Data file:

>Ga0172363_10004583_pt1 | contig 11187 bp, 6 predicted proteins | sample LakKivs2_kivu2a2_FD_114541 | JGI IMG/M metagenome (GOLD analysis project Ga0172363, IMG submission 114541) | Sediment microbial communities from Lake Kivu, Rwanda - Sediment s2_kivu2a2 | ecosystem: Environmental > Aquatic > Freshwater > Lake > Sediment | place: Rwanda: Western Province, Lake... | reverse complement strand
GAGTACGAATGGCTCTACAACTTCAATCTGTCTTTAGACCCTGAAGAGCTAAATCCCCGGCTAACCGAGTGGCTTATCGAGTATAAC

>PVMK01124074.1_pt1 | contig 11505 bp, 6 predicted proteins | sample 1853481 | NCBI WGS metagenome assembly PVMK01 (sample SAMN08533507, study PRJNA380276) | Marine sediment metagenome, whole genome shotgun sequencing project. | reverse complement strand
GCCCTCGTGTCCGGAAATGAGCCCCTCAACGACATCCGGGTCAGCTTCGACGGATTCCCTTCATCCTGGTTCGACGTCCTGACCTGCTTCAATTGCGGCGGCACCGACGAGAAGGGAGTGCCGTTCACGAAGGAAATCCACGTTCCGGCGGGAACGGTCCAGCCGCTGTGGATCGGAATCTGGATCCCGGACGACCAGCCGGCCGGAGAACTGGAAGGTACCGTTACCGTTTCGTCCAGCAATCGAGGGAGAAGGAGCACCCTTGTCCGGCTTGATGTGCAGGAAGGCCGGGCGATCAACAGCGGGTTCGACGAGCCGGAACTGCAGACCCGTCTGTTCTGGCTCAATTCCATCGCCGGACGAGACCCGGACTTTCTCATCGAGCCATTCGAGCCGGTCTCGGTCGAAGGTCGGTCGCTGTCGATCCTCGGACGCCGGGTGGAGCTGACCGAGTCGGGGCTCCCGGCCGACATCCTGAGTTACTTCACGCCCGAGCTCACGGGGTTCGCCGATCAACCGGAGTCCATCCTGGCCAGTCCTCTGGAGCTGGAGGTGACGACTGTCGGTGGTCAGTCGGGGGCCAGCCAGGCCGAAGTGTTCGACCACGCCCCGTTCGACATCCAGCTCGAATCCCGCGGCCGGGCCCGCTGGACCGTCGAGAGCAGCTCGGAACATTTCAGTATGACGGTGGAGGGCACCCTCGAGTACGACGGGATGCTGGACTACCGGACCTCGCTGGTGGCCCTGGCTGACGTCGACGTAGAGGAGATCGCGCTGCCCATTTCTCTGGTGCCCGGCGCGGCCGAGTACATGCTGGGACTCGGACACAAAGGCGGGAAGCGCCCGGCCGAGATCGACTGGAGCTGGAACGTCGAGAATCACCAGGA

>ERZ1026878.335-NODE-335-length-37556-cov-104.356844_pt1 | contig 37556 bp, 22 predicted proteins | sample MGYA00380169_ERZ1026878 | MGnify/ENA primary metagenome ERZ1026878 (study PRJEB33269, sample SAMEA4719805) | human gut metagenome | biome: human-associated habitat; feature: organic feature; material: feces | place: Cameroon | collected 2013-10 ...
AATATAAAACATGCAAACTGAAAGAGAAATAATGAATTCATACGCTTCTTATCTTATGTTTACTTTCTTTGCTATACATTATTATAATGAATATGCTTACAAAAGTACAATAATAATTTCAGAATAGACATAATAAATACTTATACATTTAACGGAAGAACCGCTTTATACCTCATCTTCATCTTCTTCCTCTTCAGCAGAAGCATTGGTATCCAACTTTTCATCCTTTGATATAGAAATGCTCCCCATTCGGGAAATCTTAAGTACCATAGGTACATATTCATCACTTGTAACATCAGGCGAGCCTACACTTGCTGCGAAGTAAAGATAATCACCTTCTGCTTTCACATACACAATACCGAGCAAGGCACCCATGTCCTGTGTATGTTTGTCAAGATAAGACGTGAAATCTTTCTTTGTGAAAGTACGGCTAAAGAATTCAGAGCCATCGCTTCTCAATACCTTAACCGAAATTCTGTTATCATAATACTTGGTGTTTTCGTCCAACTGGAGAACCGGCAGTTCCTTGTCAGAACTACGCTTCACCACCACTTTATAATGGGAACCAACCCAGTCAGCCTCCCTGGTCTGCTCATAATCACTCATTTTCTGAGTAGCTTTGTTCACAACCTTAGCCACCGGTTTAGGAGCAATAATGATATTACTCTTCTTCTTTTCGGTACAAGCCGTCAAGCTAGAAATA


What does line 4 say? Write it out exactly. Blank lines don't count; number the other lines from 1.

GCCCTCGTGTCCGGAAATGAGCCCCTCAACGACATCCGGGTCAGCTTCGACGGATTCCCTTCATCCTGGTTCGACGTCCTGACCTGCTTCAATTGCGGCGGCACCGACGAGAAGGGAGTGCCGTTCACGAAGGAAATCCACGTTCCGGCGGGAACGGTCCAGCCGCTGTGGATCGGAATCTGGATCCCGGACGACCAGCCGGCCGGAGAACTGGAAGGTACCGTTACCGTTTCGTCCAGCAATCGAGGGAGAAGGAGCACCCTTGTCCGGCTTGATGTGCAGGAAGGCCGGGCGATCAACAGCGGGTTCGACGAGCCGGAACTGCAGACCCGTCTGTTCTGGCTCAATTCCATCGCCGGACGAGACCCGGACTTTCTCATCGAGCCATTCGAGCCGGTCTCGGTCGAAGGTCGGTCGCTGTCGATCCTCGGACGCCGGGTGGAGCTGACCGAGTCGGGGCTCCCGGCCGACATCCTGAGTTACTTCACGCCCGAGCTCACGGGGTTCGCCGATCAACCGGAGTCCATCCTGGCCAGTCCTCTGGAGCTGGAGGTGACGACTGTCGGTGGTCAGTCGGGGGCCAGCCAGGCCGAAGTGTTCGACCACGCCCCGTTCGACATCCAGCTCGAATCCCGCGGCCGGGCCCGCTGGACCGTCGAGAGCAGCTCGGAACATTTCAGTATGACGGTGGAGGGCACCCTCGAGTACGACGGGATGCTGGACTACCGGACCTCGCTGGTGGCCCTGGCTGACGTCGACGTAGAGGAGATCGCGCTGCCCATTTCTCTGGTGCCCGGCGCGGCCGAGTACATGCTGGGACTCGGACACAAAGGCGGGAAGCGCCCGGCCGAGATCGACTGGAGCTGGAACGTCGAGAATCACCAGGA